Cabaret: From Burlesque to Grotesque

 When I saw that Zen Zen Zo physical theatre company were doing a reinterpretation of the famous Kander & Ebb musical Cabaret, I knew we’d be in for something both shocking and exciting. 

 Presented by: Zen Zen Zo Venue: Cremorne Theatre, QPAC (Brisbane) Review date: Friday, August 5, 2011

CabaretWhen I saw that Zen Zen Zo physical theatre company were doing a reinterpretation of the famous Kander & Ebb musical Cabaret, I knew we’d be in for something both shocking and exciting. It wasn’t the sugar-coated movie musical or sleek sexy stage variety but the very raw underground bawdy cabaret which was probably more in line with the real underground cabaret of the 1930’s with the rising Nazi regime in the German Weimar republic. The show revolves around two relationships, that of the young English performer Sally Bowles and the American writer Cliff Bradshaw, and the controversial relationship between German Fraulein Schneider and Herr Schultz, a Jewish grocer. Developed by co-directors Lynne Bradley and Simon Woods, Zen Zen Zo’s production utlised elements of burlesque, butoh, contemporary, and camp theatre styles.The choreography by Martyn Flemming was a highlight with very individualised choreography and only rare moments of unison, which gave the production an exciting landscape both as background movement and as show stopping dance numbers. The fact that the cast was not all stick figures was a welcome nuance and added to the underground portrayal of misfits in the Kit Kat Club. My favourite would have to be the clever dance with a 2-person tiered monkey in “If Only You Could See Her” and the Pineapple dance, which was very Zen Zen Zo. I only wish there were more moments like that.??The cast was an exciting “smoodge” of performers from various backgrounds – musicians, actors, physical theatre performers, singers, who were not all triple threats but together made up a fantastically diverse ensemble. Throughout the piece there is constant movement where the ensemble almost becomes the set in their landscape of unapologetically dripping of dark desires. Emma Dean as Sally Bowles had a perfectly marvelous voice that suited the perfectly marvelous role that she really brought her own charming interpretation to. Equally charming was Matthew Hadgraft as Cliff Bradshaw the American writer who showed the right balance between conservatism and experimentation. Sandro Colarelli as The Emcee, had the perfect vocal quality for the role – just sublime, although I would have like to have seen him a little more playfully naughty, but that’s just a personal preference. Jillian Geurts as Fraulein Schneider was endearing and elicited the needed emotional investment from the audience for her plight. Her vocal quality was also quite unique and lovely to listen to. The chemistry between her and Earl Kim who played Herr Schultz built up quite nicely and their relationship was palpable and despairingly tragic by the end. The saloon orchestra placed above the stage in full view of the audience, comprised of students from the Conservatorium of Music, added to the atmosphere by the all male musicians donning makeup and dresses to fit in with the feel of the Kit Kat Club. I especially loved John Rodgers orchestration and reworking of the score, in particular, the comical vocal take on Mein Heir and the foreboding underscore at the beginning of song “Cabaret”. The set design by Bill Haycock was well constructed, simple yet effective and really didn’t need to be anymore than it was. Parts of the stage were subtly transformed into bed scenes, train platforms, and inside trains with relative ease, with lighting by Ben Hughes complementing the set design perfectly.I liked some of the costuming in particular the skin coloured pants with the black front patch was naughty and playful yet I thought the top could have been more extreme or offbeat. Cabaret was a fantastic choice for the physical theatre company stretching into the world of musicals. I loved the re-interpretation and would have even liked for the Zen Zen Zo factor to be taken even further in this production, but overall a perfectly marvelous production. Dates 4 – 20 August 2011   Booking Information Ph: 136 246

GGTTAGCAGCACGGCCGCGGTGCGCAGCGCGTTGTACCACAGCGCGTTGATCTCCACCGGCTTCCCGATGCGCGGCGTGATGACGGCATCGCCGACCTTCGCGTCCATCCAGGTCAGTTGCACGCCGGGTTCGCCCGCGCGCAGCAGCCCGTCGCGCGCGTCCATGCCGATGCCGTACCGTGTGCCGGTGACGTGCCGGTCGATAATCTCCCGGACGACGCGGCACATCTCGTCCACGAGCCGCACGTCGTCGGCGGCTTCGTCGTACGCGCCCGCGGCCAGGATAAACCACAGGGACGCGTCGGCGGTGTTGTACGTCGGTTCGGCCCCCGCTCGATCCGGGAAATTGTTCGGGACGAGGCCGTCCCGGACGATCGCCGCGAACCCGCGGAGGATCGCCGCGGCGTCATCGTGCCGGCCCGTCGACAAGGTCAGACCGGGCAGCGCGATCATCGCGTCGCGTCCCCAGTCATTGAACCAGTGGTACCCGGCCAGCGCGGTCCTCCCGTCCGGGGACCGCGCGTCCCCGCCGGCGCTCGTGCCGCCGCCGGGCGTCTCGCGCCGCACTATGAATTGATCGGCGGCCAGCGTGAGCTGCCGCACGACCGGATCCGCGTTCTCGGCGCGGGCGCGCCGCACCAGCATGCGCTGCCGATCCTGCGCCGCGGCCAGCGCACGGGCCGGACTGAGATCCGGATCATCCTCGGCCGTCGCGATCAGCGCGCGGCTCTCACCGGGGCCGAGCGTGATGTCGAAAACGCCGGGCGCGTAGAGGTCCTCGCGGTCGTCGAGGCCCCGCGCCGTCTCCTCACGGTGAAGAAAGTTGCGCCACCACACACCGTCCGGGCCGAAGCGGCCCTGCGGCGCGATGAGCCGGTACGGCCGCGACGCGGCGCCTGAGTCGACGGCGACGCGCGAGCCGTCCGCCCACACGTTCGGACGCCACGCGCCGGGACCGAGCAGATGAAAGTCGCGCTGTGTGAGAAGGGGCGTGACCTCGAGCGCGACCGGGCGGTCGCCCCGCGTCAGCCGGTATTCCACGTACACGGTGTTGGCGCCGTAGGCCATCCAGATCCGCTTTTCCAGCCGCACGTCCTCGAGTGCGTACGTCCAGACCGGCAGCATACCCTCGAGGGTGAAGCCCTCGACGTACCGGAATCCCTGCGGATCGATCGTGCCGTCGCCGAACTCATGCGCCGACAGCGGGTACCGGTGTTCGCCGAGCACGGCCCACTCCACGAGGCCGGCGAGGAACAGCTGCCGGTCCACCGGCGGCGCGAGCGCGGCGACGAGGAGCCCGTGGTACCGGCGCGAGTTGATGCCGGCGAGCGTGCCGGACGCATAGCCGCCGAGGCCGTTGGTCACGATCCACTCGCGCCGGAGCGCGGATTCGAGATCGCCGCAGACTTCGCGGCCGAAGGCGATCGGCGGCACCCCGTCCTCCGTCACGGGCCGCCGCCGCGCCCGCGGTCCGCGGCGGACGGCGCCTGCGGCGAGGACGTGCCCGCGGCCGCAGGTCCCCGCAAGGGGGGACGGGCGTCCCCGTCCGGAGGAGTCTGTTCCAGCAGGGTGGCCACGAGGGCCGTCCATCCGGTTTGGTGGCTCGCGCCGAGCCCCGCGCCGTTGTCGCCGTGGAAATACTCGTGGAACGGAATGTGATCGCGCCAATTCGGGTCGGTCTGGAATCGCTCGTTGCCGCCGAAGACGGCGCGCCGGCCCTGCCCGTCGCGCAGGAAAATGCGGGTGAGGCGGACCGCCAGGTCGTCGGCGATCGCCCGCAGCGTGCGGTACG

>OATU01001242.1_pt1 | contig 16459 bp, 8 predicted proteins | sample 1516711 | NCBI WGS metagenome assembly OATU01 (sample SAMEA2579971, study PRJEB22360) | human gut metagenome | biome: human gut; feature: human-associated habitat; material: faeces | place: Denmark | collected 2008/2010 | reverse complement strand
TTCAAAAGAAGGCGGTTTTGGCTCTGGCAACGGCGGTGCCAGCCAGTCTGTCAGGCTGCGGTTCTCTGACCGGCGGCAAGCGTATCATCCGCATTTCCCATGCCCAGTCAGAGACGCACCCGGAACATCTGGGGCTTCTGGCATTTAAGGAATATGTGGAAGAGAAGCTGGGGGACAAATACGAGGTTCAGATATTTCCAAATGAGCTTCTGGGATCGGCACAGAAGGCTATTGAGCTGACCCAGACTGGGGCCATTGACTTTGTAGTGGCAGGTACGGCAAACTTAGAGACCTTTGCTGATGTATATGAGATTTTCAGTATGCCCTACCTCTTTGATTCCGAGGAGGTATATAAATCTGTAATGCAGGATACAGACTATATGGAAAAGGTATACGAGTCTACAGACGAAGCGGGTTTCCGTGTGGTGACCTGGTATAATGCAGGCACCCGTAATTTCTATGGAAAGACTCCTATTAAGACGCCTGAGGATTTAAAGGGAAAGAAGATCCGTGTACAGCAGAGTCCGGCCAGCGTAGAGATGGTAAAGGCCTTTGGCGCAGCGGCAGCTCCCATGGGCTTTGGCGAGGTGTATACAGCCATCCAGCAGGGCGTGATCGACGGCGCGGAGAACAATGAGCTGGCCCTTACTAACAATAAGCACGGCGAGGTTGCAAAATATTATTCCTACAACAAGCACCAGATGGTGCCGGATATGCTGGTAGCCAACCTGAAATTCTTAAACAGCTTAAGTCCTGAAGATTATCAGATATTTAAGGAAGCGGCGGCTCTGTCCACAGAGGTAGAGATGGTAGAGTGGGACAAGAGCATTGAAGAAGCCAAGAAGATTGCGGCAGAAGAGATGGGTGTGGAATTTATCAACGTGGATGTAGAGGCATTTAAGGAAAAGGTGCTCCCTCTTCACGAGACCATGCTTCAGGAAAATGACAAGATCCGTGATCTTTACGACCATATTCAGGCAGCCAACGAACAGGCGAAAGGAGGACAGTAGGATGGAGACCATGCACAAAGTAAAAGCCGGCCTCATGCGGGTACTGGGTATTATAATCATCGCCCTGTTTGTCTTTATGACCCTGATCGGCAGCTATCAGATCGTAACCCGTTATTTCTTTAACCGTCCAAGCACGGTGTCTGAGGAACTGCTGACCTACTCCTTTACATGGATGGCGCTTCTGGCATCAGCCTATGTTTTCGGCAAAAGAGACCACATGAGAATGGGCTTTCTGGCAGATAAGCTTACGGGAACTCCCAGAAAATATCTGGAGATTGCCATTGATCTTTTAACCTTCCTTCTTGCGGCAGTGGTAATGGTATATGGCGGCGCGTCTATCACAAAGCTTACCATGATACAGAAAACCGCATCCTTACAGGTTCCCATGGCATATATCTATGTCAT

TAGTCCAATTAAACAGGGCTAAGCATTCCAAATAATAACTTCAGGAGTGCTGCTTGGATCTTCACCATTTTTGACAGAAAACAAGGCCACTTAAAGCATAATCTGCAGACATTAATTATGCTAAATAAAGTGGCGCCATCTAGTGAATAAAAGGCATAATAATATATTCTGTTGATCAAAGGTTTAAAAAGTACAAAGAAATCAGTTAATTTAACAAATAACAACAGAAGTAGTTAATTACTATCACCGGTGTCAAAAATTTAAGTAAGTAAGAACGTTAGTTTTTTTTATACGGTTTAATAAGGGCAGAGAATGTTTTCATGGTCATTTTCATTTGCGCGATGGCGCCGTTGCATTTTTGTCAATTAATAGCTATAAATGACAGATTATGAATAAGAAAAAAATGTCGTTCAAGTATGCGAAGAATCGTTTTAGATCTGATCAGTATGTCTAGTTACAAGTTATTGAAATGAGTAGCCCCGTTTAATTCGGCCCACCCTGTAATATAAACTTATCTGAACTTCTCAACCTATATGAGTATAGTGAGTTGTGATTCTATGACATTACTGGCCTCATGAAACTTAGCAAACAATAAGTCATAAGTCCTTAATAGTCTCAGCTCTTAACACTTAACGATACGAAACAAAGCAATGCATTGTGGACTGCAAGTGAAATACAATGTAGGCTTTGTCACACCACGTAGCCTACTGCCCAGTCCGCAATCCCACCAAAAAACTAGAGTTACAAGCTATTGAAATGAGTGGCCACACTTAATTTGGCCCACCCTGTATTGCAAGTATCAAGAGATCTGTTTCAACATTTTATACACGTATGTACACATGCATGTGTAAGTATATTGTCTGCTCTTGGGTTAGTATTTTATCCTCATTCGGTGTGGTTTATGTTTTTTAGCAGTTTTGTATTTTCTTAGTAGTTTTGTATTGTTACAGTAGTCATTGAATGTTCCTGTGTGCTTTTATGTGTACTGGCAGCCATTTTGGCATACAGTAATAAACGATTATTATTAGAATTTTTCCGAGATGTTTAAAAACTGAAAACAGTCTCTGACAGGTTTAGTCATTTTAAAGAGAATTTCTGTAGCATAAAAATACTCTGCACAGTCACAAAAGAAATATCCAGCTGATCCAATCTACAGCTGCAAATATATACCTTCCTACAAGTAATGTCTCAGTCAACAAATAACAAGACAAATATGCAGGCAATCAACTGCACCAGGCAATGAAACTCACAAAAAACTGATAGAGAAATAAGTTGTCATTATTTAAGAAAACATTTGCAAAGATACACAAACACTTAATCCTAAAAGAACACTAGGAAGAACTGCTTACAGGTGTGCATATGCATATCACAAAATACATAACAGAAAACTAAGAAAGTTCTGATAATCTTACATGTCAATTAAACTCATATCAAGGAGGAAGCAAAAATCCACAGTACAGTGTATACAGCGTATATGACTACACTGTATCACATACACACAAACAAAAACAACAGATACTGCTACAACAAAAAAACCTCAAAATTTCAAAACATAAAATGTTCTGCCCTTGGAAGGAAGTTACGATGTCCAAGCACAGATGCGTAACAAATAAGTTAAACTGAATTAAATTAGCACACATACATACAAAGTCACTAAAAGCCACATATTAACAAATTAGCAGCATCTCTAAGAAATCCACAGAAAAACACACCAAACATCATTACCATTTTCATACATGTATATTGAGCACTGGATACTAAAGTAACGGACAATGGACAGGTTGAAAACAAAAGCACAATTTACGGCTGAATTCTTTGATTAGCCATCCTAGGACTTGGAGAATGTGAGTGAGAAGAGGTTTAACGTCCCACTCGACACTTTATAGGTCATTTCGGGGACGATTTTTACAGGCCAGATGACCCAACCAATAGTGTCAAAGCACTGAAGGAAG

Bobbi-Lea Dionysius

Bobbi-Lea is's QLD Co-ordinator, writer, reviewer, and reporter. She is also an actor, presenter, and theatre/film producer for Drama Queen Productions in Brisbane. Bobbi-Lea holds a Degree in Music Theatre as well as a Degree in Film & TV, and is currently doing her Masters in Screen Production.

Bobbi-Lea Dionysius

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